Air France Hijacking – GIGN 1994
The GIGN had dealt with the deadly fanaticism of Islamic terrorists before. In 1979 a captain and two sub-officers had been dispatched on an urgent mission to Saudi Arabia to help dislodge several hundred armed Muslim extremists who had taken over the Sacred Mosque in Mecca. Thousands of pilgrims on their annual hajj to Mecca were being held hostage in a labyrinth of underground passages beneath the Mosque.
The very survival of the Saudi monarchy hung in the balance as Captain Paul Barril presented the Saudi National Guard with his plan to use paralyzing gas to flush out the insurgents from an underground area of sixty square kilometers. The GIGN advisers trained handpicked teams of Saudi soldiers in demolitions and room-clearing techniques to conduct the assault, which resulted in 2000 dead after an entire day of close quarters battle.
On December 26, 1994 the GIGN again faced a potentially disastrous encounter with Muslim terrorists when Captain Denis de Favier prepared his “super Gendarmes” to storm an Air France passenger jet hijacked in Algeria by suicidal terrorists of that country’s Armed Islamic Group (AIG).
News about the hijacking, which began at midday on December 24, caught many members of the French counter-terrorist unit at home with their families for Christmas. However, the tall, angular-faced de Favier had not strayed far from Paris and his briefings, contingency planning an transport arrangements were methodically prepared by the time his men were assembling early that afternoon at their HQ outside Versailles.
Four terrorists of the AIG, the extremist faction of an Islamic fundamentalist coalition waging a bloody civil war against the military-backed government of Algeria, had managed to board an Air France airbus disguised as airport security men. As the aircraft readied for take-off at 11:15 a.m., the terrorists had produced miniature AK-47s with collapsible stocks, crying “Allah Akbar” to announce that the airbus was under their control and all of the passengers and the crew were their prisoners.
With their blue strobe lights flashing, the GIGN vehicles raced out to the forested highway leading out of Versailles, as 257 terrified hijack victims helplessly watched an Algerian policeman and a Vietnamese diplomat being dragged to the front of the aircraft. There were cries for mercy and then the crackle of automatic gunfire as the two men were shot in the back of the head and their bodies dumped on the runway. The terrorists were deadly serious about their demand to be flown to Paris.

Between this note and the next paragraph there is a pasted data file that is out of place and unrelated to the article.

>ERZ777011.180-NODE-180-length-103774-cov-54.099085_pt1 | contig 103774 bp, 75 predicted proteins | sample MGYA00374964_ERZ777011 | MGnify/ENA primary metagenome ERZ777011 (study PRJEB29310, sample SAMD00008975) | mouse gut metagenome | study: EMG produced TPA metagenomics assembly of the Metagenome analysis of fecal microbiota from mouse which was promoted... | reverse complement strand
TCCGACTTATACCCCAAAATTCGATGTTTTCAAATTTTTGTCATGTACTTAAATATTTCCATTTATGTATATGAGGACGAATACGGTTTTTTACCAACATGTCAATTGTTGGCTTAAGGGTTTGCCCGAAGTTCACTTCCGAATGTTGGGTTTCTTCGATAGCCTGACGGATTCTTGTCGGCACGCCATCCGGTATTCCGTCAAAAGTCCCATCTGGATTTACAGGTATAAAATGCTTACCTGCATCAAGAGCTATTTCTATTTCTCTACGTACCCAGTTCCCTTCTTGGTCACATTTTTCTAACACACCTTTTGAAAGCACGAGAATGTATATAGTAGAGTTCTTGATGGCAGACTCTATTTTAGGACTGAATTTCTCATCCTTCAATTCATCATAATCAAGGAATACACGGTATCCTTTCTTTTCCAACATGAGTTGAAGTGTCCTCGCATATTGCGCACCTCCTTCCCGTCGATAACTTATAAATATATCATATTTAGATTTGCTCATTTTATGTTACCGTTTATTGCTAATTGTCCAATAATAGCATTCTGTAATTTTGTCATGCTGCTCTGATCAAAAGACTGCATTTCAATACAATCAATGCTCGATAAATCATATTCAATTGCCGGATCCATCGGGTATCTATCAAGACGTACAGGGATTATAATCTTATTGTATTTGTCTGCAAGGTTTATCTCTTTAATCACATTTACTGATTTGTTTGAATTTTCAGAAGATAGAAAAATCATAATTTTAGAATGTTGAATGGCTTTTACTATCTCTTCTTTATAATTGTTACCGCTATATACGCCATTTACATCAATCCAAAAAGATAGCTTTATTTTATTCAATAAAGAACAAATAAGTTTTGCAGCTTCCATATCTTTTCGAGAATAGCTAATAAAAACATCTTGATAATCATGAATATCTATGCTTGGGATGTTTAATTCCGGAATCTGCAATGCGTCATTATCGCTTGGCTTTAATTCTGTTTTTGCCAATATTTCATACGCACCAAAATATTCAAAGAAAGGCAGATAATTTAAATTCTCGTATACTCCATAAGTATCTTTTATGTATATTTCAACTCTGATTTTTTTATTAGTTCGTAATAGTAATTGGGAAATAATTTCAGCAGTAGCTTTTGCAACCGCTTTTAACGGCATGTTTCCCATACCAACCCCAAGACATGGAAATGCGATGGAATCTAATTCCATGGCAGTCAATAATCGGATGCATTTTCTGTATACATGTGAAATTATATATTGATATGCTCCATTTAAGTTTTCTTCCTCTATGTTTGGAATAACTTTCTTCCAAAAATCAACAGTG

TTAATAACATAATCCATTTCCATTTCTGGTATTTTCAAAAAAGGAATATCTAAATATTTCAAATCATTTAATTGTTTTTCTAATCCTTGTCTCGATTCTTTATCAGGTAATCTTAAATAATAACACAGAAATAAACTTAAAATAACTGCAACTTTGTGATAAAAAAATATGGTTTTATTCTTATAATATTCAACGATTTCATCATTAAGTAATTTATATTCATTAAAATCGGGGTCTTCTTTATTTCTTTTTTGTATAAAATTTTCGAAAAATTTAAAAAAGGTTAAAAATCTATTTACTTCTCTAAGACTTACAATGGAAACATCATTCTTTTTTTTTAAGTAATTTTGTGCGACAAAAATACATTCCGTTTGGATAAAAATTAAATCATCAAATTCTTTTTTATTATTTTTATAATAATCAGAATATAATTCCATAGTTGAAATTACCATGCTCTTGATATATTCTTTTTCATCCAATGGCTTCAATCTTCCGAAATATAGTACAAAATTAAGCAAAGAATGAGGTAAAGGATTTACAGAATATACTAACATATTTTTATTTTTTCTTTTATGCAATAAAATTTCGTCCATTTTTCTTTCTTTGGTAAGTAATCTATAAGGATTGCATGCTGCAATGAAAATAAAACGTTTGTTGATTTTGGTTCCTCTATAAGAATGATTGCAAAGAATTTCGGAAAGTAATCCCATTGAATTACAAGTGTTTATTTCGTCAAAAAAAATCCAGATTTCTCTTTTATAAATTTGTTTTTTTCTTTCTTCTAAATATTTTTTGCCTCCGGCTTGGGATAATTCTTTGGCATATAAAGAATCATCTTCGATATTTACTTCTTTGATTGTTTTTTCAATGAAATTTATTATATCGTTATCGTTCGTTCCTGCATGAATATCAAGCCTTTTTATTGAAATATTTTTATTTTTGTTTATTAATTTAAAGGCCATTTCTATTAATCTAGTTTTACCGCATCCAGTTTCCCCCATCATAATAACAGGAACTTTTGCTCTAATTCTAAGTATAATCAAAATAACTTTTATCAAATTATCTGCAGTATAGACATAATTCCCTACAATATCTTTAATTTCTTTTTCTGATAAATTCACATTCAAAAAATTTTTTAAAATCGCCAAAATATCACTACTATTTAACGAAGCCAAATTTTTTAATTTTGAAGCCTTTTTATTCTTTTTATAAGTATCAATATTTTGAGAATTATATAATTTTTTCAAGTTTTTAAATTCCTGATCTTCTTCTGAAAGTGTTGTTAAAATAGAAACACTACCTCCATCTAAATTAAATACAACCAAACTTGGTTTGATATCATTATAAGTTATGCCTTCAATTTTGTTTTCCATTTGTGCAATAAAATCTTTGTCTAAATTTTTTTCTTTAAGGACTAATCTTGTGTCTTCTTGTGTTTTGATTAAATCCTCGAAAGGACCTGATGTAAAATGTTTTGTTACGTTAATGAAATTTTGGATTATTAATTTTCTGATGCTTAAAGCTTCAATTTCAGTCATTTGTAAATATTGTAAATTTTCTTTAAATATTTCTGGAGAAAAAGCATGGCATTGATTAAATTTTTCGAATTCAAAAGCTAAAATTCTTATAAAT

The GIGN team, which by that evening had driven on to the military airfield of Neuilly, boarded an Air France airbus identical to the hijacked plane. Special arrangements had been made so that they could completely familiarize themselves with the aircraft’s workings, and so plan and practice the counter-hijack operation, while flying south to their destination. But clearance to land at Algiers’ Boumedienne airport had not been received as de Favier and his team took off shortly before 8 p.m.
Philippe Legorjus, the former GIGN chief who had trained de Favier and most of the other men now preparing for what was their first real-life storming of an aircraft, had also cut short his Christmas break. He was driving to his parents’ home in Normandy with his wife and two children when his beeper sounded. After dropping them off with hurried kisses, he drove without stopping to his reserved parking place beneath the corporate headquarters of Air France, off the Champs-Elysees in Paris.
As the chief security consultant for France’s national airline, Legorjus was a vital member of the Air France crisis-management team which now came together. The company president was in touch with the French government; the chief pilot was finding out as much as possible about what was going on inside the plane and passing on the information to Legorjus, who was in constant radio contact with the GIGN team. He was also on the phone to the chief of Algiers’ airport police and the sinister commander of the Algerian Army’s elite commando force, the Ninjas, who ringed Boumedienne airport.
French Prime Minister Balladur flew to Paris from the Alpine resort of Chamonix, Interior Minister Pasqua arrived form the Cote d’ Azur, and Foreign Minister Juppe chaired the government’s swelling crisis team as a host of other government officials interrupted their holidays to assume their places. The decision was quickly reached to accede to the hijackers’ demands by allowing the aircraft to land in Marseilles. But the Algerian authorities would not let it leave Algiers.
“The Ninjas wanted us to launch a full-frontal assault on the airbus,” explains Legorjus, “using explosives to blast our way inside. It was going to be a disaster.” And probably similar to the fiasco a decade earlier when Egyptian commandos had tried to storm a plane hijacked to Malta, killing fifty hostages in the process.